Flying Colors: Dynasty, Saldivar’s 1986 Chevy C-10, has 28-inch rims, Lamborghini scissor doors, and a bed that raises and tilts, like a Transformer midchange. Steven Visneau

Sports

Candy Paint and the Dallas Cowboys

How a car club celebrates what the team means to each of them.

We lived in Juárez, above a tortilleria where throughout the day you could smell them being made. On Sundays and some Monday nights, my father—a mechanic who was always fixing an old car—would watch the Dallas Cowboys play.

He’d yell and cheer. And because he did, I watched Los Cowboys and yelled and cheered alongside him. Eventually, so too did my brother and then my sister. When we moved across the United States-Mexico border, first to El Paso then even farther to Colorado Springs, we watched them play. When we moved even farther, Germany, where the Army stationed my father, we still watched. Because of the time difference, when Los Cowboys won Super Bowl 27 and 28, the games didn’t end until around 4 in the morning. We watched.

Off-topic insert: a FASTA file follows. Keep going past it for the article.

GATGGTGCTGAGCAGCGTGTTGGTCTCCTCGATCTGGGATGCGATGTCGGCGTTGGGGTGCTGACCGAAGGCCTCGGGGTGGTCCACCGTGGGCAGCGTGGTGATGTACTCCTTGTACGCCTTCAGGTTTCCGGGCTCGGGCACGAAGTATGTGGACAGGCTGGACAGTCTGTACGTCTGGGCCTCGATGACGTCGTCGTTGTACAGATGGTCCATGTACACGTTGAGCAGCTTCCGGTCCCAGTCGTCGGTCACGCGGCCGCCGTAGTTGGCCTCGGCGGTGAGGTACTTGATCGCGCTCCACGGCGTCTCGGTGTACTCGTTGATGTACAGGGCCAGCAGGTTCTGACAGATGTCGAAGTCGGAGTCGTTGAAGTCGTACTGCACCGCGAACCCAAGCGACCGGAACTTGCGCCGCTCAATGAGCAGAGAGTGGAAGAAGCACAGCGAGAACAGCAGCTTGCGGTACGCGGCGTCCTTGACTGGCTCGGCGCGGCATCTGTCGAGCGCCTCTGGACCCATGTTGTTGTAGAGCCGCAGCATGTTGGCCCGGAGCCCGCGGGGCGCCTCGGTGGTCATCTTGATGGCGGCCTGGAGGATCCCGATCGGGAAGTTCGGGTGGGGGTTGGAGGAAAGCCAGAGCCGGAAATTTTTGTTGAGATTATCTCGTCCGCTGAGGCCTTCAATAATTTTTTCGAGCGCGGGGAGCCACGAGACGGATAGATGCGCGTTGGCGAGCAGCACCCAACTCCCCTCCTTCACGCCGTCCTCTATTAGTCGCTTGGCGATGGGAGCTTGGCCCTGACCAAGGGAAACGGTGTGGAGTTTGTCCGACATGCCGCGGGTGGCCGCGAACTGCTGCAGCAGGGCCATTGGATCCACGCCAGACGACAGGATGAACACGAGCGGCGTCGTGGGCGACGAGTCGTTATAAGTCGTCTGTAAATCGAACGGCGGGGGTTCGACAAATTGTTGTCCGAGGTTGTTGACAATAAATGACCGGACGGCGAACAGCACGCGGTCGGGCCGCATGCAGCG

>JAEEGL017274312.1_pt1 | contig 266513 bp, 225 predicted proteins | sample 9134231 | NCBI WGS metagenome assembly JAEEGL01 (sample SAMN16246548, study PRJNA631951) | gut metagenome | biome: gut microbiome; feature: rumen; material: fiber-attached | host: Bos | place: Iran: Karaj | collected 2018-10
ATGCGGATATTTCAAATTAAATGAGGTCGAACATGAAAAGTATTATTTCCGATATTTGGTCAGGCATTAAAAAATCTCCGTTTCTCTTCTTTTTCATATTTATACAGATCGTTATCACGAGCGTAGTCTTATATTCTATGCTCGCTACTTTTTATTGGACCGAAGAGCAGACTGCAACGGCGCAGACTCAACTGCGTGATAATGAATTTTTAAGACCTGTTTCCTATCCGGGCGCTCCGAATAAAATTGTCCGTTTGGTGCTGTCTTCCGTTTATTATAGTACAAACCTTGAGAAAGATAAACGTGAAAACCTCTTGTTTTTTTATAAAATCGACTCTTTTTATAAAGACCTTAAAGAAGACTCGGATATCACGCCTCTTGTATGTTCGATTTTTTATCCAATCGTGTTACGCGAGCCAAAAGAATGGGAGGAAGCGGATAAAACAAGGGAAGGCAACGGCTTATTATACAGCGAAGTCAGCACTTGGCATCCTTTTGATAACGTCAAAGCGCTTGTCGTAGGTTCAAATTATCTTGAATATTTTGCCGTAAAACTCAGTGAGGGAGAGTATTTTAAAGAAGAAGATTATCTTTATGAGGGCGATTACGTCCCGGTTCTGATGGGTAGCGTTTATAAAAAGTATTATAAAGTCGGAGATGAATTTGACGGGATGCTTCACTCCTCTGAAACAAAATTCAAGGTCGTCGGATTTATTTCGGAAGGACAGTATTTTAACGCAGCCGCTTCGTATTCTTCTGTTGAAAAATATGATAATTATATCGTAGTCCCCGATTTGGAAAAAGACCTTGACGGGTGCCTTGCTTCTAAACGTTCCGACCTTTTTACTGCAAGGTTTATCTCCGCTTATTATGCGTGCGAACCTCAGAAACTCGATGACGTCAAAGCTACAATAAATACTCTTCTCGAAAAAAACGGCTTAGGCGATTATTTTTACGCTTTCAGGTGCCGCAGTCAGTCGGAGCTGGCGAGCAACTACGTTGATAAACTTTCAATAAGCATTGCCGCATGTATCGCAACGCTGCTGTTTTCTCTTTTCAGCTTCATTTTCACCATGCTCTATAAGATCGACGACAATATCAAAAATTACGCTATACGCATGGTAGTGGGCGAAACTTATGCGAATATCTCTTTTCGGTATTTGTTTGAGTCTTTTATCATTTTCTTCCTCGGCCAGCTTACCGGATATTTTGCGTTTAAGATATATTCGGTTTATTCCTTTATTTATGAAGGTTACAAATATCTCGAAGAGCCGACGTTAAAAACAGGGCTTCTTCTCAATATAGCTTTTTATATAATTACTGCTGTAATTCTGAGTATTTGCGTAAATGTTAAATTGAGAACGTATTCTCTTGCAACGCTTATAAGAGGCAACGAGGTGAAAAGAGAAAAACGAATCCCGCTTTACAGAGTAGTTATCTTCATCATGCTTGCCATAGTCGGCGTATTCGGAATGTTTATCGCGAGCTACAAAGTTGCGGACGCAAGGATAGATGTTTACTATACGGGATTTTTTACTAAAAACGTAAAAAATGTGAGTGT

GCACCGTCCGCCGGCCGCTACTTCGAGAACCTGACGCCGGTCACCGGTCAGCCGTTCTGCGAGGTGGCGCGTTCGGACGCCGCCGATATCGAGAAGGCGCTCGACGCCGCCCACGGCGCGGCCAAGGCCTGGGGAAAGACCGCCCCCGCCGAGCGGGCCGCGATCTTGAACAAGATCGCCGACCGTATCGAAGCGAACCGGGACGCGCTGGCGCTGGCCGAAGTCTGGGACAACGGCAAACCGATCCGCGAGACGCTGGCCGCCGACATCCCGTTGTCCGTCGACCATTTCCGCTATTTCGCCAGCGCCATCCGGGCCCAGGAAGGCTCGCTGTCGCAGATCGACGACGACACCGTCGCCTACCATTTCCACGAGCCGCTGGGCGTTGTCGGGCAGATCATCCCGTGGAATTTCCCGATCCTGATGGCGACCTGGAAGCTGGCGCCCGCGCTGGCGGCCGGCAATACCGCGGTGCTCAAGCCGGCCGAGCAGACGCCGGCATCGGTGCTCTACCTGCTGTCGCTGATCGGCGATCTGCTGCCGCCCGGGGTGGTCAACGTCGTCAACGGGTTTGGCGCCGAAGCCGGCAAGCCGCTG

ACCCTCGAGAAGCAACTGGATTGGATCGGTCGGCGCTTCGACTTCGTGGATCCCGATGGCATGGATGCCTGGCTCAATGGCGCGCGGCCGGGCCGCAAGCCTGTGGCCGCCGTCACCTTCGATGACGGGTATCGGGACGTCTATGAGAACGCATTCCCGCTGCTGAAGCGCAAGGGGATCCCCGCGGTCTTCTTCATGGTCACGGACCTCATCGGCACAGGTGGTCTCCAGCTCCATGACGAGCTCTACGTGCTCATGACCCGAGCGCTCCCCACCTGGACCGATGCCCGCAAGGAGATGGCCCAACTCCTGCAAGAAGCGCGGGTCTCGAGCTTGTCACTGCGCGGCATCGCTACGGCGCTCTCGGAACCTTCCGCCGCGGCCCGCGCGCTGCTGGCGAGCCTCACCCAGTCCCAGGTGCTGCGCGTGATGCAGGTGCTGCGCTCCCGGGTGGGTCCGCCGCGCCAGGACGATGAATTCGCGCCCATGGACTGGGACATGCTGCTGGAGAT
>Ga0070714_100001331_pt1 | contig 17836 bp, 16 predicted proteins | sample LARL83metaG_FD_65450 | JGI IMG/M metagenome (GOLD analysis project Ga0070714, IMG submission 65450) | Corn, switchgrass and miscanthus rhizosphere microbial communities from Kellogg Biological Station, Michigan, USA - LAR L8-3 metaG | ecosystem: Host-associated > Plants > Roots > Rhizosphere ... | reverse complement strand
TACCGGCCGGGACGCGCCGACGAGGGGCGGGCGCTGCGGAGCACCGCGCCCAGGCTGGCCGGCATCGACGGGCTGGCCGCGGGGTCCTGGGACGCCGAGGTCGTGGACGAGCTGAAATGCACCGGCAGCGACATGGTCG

On those two January nights, I never went to sleep. When it was time to go to school, I walked out into that bitter German winter dawn, and to the bus stop, ready to take that forty-minute bus ride to the nearest American middle school. Sometimes, during those unsympathetic mornings, it was so cold my hair would freeze while waiting for the bus. On those two January Monday mornings after Los Cowboys won the Super Bowl, I didn’t even notice it was cold, or that I hadn’t slept in a day.

I still watch them play. Which is why I wanted to write about the Dallas car club dedicated to Los Cowboys. It’s online today.

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